"Preliminary investigations by KWS veterinary teams attribute the deaths to salt poisoning as a result of taking water of high salinity on arrival in the new environment," Balala said in a statement issued in Nairobi.

He said these findings are consistent with cases of salt poisoning in other animal species, indicating a challenge in the translocated rhinos’ adaptation to the change from fresh water to saline water in the sanctuary.

"The high salt levels lead to dehydration that triggers thirst mechanism, resulting in excess water intake of the saline water that further exacerbates the problem," he said.

The CS said the eight were part of a crash of 11 rhinos that had been moved to the sanctuary in an initiative to start a new population in an exercise carried out by KWS and the World Wide Fund for Nature (WWF).

"Disciplinary action will definitely be taken, if the findings point towards negligence or unprofessional misconduct on the part of any KWS officers," Balala warned.

Rhinos are among the most endangered species in the world.

Balala has also directed the KWS to immediately suspend the ongoing translocation of black rhinos following the deaths. A total of 14 rhinos had been planned to be translocated.

He said rhino translocation and immobilization for various management purposes in Kenya has been a success story with very low mortality rates over the years.

"Between 2005 and 2017, 149 rhinos have been translocated with eight mortalities, excluding the current deaths in Tsavo East National Park where 11 were translocated with eight fatalities. "

Meanwhile, wildlife conservationists have called for speedy investigations into the death of the black rhinos.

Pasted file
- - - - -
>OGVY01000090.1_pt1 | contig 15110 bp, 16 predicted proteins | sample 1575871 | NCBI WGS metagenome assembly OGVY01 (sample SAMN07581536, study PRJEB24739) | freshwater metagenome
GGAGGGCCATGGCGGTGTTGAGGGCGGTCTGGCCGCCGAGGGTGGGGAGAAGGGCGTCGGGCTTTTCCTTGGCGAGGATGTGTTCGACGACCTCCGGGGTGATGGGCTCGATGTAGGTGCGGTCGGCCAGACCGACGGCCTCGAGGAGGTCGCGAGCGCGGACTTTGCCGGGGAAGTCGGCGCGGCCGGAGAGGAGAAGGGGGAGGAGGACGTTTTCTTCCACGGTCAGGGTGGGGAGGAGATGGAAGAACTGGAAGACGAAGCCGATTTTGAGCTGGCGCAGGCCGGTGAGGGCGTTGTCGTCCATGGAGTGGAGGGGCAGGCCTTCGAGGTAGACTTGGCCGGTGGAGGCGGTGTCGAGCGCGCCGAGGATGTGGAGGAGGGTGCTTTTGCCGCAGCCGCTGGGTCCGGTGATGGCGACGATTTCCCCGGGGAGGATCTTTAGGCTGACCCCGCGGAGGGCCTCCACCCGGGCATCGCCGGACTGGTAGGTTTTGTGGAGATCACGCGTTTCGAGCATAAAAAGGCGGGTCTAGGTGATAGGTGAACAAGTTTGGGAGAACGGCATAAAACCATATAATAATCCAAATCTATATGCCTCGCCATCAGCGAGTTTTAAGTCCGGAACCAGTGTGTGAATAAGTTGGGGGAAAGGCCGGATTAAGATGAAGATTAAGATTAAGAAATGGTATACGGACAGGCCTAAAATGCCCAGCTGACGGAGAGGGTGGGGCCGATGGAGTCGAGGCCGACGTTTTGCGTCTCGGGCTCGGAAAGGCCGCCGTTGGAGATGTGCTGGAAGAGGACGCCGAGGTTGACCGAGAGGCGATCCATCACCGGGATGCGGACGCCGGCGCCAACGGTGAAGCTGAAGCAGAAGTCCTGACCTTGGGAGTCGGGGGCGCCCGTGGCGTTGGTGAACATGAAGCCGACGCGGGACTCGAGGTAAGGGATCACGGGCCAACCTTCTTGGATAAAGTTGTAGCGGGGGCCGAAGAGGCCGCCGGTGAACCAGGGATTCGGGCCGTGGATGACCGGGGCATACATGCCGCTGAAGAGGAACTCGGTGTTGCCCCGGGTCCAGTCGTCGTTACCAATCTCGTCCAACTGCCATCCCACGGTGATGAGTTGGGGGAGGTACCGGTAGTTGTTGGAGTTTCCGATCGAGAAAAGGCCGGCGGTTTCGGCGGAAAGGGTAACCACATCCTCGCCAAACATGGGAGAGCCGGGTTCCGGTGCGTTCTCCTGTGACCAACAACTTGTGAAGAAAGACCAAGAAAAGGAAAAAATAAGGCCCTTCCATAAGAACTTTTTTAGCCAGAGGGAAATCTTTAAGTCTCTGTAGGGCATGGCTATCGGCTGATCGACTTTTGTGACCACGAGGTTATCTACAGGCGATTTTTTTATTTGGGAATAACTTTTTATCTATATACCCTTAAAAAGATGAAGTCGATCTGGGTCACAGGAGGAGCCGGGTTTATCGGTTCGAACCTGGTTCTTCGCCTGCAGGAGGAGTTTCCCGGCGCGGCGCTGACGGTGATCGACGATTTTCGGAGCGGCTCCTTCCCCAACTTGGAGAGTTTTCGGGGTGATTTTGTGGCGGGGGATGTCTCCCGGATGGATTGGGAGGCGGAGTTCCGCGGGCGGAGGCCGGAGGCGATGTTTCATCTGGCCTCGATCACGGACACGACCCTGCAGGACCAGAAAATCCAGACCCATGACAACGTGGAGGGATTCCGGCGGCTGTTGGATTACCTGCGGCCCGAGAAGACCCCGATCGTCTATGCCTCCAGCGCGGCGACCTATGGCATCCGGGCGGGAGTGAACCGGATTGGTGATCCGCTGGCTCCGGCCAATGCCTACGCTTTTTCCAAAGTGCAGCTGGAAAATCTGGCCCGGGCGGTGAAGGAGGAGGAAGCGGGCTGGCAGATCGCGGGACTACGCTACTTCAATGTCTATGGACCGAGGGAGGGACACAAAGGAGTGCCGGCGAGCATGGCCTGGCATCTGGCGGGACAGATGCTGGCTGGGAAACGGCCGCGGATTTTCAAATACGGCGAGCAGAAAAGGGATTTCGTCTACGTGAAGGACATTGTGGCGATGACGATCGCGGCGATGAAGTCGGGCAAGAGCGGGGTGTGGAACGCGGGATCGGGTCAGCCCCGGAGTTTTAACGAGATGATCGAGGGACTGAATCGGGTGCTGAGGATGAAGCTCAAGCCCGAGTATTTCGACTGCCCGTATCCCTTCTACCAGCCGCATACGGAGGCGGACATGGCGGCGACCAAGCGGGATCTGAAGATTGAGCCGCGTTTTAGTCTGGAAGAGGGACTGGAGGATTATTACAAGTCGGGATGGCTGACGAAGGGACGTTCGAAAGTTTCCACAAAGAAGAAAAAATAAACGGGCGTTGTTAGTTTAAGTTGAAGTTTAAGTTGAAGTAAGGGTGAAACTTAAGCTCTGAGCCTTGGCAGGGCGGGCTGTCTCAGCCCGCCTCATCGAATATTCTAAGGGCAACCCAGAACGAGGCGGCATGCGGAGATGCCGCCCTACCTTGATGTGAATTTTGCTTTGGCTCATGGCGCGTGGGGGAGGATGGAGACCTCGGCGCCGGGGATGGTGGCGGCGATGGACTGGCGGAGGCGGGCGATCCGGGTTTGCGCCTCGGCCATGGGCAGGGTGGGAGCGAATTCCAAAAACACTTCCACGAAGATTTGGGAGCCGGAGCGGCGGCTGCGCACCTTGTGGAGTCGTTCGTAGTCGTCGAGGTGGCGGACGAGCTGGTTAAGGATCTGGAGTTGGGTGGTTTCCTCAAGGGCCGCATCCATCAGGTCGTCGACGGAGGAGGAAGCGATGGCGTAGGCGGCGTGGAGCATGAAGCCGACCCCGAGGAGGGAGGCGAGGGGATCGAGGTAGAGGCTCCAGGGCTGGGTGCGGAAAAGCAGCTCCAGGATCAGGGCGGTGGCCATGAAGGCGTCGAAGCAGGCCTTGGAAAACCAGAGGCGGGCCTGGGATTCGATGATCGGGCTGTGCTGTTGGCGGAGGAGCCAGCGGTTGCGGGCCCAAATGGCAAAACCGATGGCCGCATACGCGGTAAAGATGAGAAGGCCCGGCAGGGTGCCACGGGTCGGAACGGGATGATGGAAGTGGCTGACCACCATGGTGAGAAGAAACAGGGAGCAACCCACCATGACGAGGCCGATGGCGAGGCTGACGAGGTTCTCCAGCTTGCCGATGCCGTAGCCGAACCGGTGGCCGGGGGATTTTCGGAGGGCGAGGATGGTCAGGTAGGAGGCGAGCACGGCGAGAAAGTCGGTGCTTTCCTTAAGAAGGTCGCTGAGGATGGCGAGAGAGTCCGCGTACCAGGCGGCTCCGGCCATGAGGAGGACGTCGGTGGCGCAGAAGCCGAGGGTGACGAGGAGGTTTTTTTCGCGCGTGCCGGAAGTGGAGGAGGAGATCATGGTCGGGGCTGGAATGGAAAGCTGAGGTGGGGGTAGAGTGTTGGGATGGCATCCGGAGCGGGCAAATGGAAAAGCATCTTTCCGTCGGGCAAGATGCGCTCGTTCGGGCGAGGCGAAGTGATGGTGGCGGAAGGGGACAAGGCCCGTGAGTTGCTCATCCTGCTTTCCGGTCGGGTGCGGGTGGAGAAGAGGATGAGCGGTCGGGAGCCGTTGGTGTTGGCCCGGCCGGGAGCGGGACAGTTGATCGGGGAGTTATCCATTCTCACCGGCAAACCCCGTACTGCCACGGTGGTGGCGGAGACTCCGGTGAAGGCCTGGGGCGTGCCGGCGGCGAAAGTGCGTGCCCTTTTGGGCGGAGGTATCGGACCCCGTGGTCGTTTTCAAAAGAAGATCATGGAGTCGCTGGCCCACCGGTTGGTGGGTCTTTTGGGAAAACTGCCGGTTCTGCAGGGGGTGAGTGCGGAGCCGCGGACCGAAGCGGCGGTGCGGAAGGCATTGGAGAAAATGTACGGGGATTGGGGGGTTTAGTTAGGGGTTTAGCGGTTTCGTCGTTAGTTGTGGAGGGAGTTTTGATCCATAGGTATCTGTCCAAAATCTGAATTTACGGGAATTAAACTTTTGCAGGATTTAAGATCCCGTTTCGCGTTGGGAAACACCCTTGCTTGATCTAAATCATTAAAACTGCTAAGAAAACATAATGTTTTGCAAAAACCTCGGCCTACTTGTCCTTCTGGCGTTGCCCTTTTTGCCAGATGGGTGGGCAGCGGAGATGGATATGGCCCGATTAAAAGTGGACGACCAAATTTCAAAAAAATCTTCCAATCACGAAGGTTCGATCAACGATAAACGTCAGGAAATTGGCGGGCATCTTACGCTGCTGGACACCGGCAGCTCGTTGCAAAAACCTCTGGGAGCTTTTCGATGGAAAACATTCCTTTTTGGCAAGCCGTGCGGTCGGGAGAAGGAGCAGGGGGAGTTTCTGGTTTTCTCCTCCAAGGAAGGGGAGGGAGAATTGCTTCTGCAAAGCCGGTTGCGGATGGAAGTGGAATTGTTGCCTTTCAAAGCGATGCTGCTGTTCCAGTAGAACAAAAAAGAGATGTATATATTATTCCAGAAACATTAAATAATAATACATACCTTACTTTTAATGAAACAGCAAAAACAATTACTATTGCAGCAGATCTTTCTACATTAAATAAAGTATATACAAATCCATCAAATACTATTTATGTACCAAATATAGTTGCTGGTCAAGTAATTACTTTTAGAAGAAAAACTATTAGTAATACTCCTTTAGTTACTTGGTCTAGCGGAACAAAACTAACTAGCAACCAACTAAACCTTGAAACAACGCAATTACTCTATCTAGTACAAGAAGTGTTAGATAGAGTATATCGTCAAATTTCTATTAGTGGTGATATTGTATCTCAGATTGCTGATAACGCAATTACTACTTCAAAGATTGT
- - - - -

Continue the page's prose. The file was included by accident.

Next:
Paula Kahumbu, CEO of Kenyan conservation NGO WildlifeDirect, said the latest incident is the worst disaster ever recorded in the East African nation.

"It’s surprising because KWS has conducted many successful large scale translocations of rhinos before.

"Losing one in 15 is an acceptable loss - but never have we seen such huge losses," Kahumbu said.

She called for the translocation exercise to be put on hold until the matter is fully addressed.

"Moving rhinos is complicated and risky, akin to moving gold bullion.

"It requires extremely careful planning.

"But unlike gold, rhino translocation also have major welfare considerations," she said.

According to KWS, Kenya had at the end of 2017 a rhino population of 1,258 (745 black rhinos, 510 southern white rhinos and three northern white rhinos, which was reduced to two after the death of the only male northern white rhino in March), having grown from fewer than 400 rhinos in the 1980s.

Unrestrained poaching in the 1970s and 1980s resulted in a substantial deterioration in the rhino population, from over 20,000 to approximately 300 individuals in 1989.

The surviving rhinos are being corralled into fortified sanctuaries with the aim of enhancing breeding.
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SEE ALSO:

KWS translocate Black Rhino from Nairobi National Park to Tsavo East

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FURTHER READING:

Eight Black Rhinos die after re-location to Tsavo East national park in Kenya